“They say we made it up” and other poems by Wes Lee


They don’t do it anymore,
breathe into the mouth to save.

We had learnt it reluctantly,
lined up beside a recumbent dummy,

waiting to take our turn to kneel at that mouth.
The simplest things disturb –

at night when the fluoros shut off and the cover is pulled,
the tiles swabbed – there it lies open,

not even a ventriloquist’s dummy
is so exposed.



You always thought crazy
was a defection of the will,
you’d been in that place holding on
for months, and you managed
(to stay on this side),
so you made up your mind
that people choose crazy,
but that was just one time
in your life
you thought was the worst,
didn’t know
the worst comes like waves
and you are
Mickey Mouse
and you are the brimming bucket
the mop
the stone floor
the castle with its interior
arches, and the wizard.
And your sore arms
get sore
then relax
(by your sides)
and sore
then relax
and sore
then relax.
And sore
you are rubbed with Wintergreen
with eyes
with understanding
you aren’t.



And I wonder at those two distinct levels:
fresh water meeting salt water in the cave.

The dark of dreaming and the further deeper dark.
Your shape under the duvet; a book

falling at some point from your hand. Did you feel a click
like an elevator coming to its stop, and

there the floor, there the opening, there the greater
dark that some keep believing is light? I am stuck here

in this moment. The duvet and the dream. Sleep
then something else. I want to know if you

struggled? If I could look close would I detect a twitch
of muscle? I am stuck here feeling the clicks.

The elevator. Trying to translate in language
the last seconds of your heart.


They say we made it up

and I ask Why separate ourselves
from the herd? Why divide?

Paint ourselves outcast white and wait
to be picked off.

Why would we make ourselves the wolf
with one blue eye to unnerve

enough to snarl and lash? Hiss out
into the dark of the forest.



I suppose I used to have the youthful dream of many
mourners. Of a packed house. Now this numb state feels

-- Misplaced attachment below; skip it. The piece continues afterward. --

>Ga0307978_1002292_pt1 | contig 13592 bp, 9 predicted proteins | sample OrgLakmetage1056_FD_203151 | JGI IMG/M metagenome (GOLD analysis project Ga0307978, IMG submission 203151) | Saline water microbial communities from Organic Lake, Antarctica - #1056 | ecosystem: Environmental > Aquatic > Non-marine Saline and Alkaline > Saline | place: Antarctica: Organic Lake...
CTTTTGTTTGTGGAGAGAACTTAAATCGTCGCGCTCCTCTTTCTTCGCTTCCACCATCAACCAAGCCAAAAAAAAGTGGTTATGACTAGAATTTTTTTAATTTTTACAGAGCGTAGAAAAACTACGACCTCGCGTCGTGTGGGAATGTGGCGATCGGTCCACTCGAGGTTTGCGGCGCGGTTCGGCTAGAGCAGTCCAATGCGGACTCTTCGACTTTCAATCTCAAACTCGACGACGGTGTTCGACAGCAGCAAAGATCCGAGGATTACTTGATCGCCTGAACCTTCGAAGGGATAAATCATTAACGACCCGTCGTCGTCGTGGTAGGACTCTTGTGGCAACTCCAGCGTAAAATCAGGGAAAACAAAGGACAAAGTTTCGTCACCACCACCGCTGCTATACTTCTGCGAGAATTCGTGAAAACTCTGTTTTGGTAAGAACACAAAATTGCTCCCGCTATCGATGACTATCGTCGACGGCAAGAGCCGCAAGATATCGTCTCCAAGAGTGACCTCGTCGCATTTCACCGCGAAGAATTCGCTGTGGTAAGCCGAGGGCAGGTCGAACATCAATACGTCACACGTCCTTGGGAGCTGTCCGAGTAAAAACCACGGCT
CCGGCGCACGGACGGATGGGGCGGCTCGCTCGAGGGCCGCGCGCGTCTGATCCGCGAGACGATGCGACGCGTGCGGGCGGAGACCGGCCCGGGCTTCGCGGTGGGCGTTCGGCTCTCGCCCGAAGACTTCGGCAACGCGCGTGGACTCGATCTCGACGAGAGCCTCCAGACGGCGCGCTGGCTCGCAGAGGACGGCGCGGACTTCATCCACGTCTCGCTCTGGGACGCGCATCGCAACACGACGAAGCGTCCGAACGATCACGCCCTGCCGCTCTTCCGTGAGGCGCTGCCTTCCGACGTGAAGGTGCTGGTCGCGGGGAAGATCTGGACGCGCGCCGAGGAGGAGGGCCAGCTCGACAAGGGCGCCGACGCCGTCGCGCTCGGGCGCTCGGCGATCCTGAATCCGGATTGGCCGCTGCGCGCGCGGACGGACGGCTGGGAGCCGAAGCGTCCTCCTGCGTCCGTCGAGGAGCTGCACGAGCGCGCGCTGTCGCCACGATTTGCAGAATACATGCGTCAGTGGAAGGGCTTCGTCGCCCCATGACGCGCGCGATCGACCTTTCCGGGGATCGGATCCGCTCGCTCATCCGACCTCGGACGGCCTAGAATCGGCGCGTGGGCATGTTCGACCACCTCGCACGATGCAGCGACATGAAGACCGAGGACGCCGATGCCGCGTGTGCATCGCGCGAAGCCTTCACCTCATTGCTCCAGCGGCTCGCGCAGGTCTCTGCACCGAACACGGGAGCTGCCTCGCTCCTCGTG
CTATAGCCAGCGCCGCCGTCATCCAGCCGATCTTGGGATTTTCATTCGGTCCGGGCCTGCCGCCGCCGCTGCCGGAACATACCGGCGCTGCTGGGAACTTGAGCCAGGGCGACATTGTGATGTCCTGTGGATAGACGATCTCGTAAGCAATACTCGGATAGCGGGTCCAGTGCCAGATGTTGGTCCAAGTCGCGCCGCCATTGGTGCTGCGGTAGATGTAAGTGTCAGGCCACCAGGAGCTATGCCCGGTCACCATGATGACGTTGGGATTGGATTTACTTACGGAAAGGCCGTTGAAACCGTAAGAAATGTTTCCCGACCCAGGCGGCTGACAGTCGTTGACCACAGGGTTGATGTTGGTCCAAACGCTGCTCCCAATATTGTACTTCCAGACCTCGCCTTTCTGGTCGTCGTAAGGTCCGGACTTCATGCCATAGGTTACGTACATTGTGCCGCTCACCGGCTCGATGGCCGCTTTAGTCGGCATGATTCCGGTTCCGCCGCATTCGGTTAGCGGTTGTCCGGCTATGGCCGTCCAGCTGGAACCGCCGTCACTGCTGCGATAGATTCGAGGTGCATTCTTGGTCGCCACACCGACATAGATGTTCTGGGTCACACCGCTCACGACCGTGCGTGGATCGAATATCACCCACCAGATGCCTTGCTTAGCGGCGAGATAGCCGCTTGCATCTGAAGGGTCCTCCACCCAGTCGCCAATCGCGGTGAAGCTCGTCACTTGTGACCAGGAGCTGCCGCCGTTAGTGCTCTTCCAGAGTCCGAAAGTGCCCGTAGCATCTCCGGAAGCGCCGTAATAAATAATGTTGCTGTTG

like the way I was when I slipped into teenage
depression and my mother said: You’d move, move…
move… You’d move fast if a great big tyrannosaur came
barging through.

And I often think of those children in Jurassic Park
when you and I are eating. The children with jelly in
their mouths and ice cream, smiling with full mouths
across the dinner table; chewing and smiling. The jelly
wobbling on the spoon as the velociraptor is spied at the
murky edge of the room. And the jelly wobbles and
wobbles and the children know.


“They say we made it up” and other poems © Wes Lee


Wes Lee was born and raised in Lancashire and now lives in New Zealand. Her poetry has been published in magazines such as The Stinging Fly, New Writing Scotland, Poetry London, The London Magazine, The Stony Thursday Book, Banshee, among others. She has won a number of awards for her writing, including, The BNZ Katherine Mansfield Literary Award; The Short Fiction Prize (University of Plymouth Press); The Over the Edge New Writer of the Year, in Galway. Most recently she was selected by Eileen Myles as a finalist for the Sarah Broom Poetry Prize 2018, and awarded the Poetry New Zealand Prize 2019. Her latest collection By the Lapels was launched in 2019 by Steele Roberts Aotearoa, in Wellington. Her previous collections include a pamphlet Body, Remember launched in 2017 by Eyewear Publishing in London as part of The Lorgnette Series; Shooting Gallery (Steele Roberts Aotearoa, 2016). And a chapbook of short fiction Cowboy Genes (Grist Books, University of Huddersfield Press, 2014).